I recently screened my short film “Mini-Cars” in a garden behind the Danielle Arnaud Gallery. The film features Messerschmitt bubble cars along with Goggomobils, Peels, Trojans, Heinkels and various other miniature vehicles, two examples of which I once owned. To accompany the film I played a CD called “Messerschmitt” by Michael Esposito which employs recordings based on David John Oates’ experiments and theories of Reverse Speech Phenomena. The CD was released in 2010 by Firework Edition Records. Michael Esposito is a descendant of Alfred Vail who invented Morse Code and several early telegraph devices with his partner Samuel Morse. Another ancestor, Jonathan Vail was office manager and assistant to Thomas Edison in his later years when Edison attempted to develop a device for communicating with the dead. Over the years, under the Phantom Airwaves institution, Michael has participated in hundreds of paranormal investigations all over the world. He has conducted extensive research at many active locations and has developed a great deal of unique theory and devised many unique experiments within the field of Electronic Voice Phenomena which is basically the recording of inexplicable voices. Focusing primarily on EVP research, he has collected tens of thousands of EVPs and video. Working extensively with EVP’s relationship to experimental music, Michael combines EVP with field recording and related frequency tones of research sites. Michael is currently published by Touch Music UK. I’ve recently been in touch with Michael Esposito and hope to have him on as a guest probably in October. It is worth remembering that the Messerschmitt had a unique reversing system which involved stopping the engine and then turning the ignition key anti clockwise which restarts the engine in the opposite direction. For the skilful or foolhardy this offers the interesting possibility of travelling just as fast backwards as forwards because of course top gear can be engaged with the engine spinning in either direction.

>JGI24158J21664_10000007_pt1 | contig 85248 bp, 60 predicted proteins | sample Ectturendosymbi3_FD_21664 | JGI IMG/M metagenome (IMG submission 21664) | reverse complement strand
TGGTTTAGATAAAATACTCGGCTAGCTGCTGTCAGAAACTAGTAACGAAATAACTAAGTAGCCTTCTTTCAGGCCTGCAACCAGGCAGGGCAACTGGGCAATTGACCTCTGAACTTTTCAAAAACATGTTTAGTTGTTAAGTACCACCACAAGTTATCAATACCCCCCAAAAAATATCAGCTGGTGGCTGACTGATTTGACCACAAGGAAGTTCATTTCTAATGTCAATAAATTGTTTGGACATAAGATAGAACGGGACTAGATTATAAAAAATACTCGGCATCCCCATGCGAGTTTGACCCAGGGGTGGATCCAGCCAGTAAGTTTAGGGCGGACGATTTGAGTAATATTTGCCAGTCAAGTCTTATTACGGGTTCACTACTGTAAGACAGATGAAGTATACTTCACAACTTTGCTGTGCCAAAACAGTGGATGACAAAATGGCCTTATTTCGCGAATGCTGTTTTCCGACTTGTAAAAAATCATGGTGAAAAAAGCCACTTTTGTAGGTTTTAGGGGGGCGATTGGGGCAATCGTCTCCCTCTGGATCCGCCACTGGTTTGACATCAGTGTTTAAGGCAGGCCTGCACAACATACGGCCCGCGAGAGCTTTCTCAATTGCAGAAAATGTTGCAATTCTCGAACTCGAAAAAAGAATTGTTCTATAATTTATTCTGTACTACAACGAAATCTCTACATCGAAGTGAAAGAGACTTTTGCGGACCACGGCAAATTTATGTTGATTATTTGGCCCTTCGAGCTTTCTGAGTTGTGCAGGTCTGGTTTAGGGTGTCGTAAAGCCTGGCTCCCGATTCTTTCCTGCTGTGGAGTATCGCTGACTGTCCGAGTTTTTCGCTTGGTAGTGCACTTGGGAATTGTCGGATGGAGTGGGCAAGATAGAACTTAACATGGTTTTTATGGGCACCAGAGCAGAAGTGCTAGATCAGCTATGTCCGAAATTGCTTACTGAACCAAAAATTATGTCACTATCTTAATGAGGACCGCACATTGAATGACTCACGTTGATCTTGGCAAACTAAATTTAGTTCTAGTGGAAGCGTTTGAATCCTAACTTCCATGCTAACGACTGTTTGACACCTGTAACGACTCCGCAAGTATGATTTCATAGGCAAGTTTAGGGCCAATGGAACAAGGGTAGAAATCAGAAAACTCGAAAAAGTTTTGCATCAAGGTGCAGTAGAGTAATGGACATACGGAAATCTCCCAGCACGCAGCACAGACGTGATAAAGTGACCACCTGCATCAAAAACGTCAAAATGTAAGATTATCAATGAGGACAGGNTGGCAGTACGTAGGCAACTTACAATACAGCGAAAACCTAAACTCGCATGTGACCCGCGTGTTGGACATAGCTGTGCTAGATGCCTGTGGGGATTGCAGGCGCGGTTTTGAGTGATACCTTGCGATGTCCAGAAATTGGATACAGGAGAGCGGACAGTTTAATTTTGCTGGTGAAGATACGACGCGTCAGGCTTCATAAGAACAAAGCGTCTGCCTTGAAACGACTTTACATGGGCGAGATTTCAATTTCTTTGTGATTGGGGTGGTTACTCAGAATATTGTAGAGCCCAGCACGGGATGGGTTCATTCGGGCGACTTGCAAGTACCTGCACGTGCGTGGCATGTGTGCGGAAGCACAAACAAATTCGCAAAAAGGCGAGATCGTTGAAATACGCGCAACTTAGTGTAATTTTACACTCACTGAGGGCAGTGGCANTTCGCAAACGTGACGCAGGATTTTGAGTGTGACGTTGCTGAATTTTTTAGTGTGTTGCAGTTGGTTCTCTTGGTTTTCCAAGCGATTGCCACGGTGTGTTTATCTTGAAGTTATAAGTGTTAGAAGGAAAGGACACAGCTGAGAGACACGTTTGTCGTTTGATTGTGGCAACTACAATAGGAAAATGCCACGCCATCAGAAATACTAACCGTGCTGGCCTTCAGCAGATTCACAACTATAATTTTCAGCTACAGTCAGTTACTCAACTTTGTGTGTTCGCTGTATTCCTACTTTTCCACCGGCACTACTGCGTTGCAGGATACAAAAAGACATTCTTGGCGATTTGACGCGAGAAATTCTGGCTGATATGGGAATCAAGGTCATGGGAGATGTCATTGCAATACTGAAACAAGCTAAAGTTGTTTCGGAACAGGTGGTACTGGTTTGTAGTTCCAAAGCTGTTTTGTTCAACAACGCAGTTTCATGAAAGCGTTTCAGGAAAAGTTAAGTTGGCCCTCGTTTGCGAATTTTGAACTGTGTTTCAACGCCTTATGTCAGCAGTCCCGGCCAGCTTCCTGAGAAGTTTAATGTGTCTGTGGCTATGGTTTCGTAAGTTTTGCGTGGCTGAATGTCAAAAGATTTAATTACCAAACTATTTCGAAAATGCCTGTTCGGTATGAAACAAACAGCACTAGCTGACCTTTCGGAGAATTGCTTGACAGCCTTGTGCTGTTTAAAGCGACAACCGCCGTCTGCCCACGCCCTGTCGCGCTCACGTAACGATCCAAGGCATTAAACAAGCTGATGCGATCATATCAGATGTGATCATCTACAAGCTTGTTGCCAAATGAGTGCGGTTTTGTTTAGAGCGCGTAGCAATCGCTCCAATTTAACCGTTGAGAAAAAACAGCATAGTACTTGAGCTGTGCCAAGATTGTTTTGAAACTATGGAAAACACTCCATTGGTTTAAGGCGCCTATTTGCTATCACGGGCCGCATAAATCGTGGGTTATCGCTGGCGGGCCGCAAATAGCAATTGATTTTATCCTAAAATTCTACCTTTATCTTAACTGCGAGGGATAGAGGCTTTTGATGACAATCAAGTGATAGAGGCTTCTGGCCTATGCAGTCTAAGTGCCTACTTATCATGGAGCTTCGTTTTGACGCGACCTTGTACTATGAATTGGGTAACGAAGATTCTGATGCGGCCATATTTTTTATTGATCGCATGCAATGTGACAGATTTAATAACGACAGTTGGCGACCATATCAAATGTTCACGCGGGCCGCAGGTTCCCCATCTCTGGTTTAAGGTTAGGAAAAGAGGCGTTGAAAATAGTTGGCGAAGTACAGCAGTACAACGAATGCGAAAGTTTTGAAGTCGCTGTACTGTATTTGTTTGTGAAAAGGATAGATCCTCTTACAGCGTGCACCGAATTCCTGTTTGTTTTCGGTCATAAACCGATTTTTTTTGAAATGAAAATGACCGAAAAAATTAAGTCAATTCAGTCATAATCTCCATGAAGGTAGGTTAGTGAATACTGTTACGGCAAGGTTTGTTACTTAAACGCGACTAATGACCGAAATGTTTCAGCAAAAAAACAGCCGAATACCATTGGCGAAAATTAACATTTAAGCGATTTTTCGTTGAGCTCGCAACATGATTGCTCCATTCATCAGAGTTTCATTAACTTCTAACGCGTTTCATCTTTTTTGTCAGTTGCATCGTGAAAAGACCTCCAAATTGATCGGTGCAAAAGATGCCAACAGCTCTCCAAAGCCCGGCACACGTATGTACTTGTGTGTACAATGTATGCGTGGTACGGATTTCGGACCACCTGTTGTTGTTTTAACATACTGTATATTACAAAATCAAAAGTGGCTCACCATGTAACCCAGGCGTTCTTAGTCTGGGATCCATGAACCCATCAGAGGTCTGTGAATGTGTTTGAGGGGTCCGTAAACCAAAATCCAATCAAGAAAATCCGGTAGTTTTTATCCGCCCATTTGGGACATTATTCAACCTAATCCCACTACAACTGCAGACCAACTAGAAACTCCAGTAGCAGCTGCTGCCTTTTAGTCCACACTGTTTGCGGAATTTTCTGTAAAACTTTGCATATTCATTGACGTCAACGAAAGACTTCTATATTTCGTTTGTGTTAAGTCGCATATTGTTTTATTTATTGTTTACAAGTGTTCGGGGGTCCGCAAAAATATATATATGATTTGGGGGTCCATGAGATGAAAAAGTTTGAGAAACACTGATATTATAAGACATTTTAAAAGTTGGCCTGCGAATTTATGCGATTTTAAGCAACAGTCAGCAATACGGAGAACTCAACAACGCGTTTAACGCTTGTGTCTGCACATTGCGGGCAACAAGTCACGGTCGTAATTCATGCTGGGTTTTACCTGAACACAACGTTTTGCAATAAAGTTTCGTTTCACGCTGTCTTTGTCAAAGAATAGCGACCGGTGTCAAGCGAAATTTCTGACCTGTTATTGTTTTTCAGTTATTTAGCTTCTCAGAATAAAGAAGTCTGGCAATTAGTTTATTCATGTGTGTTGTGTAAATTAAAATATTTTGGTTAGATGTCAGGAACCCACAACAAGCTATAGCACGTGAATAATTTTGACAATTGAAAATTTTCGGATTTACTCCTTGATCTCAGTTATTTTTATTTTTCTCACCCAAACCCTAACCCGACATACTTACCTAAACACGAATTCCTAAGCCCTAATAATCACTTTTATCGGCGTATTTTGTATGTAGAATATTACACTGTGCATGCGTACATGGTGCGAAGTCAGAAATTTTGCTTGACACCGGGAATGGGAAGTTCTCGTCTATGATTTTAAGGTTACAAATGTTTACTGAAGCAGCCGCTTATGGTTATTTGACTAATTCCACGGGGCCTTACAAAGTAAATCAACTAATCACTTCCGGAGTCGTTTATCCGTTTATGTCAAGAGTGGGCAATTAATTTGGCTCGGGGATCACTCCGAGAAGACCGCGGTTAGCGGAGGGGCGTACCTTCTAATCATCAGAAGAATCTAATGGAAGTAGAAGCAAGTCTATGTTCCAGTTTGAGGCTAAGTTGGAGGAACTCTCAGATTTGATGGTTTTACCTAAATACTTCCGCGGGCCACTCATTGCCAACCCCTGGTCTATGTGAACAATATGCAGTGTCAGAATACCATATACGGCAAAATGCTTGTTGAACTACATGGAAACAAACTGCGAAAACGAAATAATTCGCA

Music by German artist Martin Kippenberger from the CD issued by Edition Krothenhayn. There are 21 tracks in all, about half of which are straight jazz (Kippenberger’s passion was swing music, expansive, pompous, big band jazz) and a fairly bland version of Bang Bang which I find less interesting than the more experimental tracks played here today starting with “Ja, Ja, Ja, Nee, Nee, Nee” a tongue in cheek hommage to Joseph Beuys.
Side 2 of Pete Challis cassette recorded at the Nigel Greenwood Gallery in 1978.
Side one of a rare cassette recording of Electric Music by Pete Challis from a performance at the Nigel Greenwood Gallery 5/7/78 – 22/7/78. When the gallery went bankrupt in the 1990s boxes of stuff from the gallery were auctioned off at Sotheby’s. I bought a tea-chest of mixed items; artists’ books, LPs by Yves Klein “Prince of Space” and a few cassettes including the Pete Challis.
Canciones de Cadaques, Barks from Cadaques, Hundelieder by Dieter Roth and Richard Hamilton plus a collage of extracts from Dieter Roth Books and Multiples published by Hansjorg Mayer.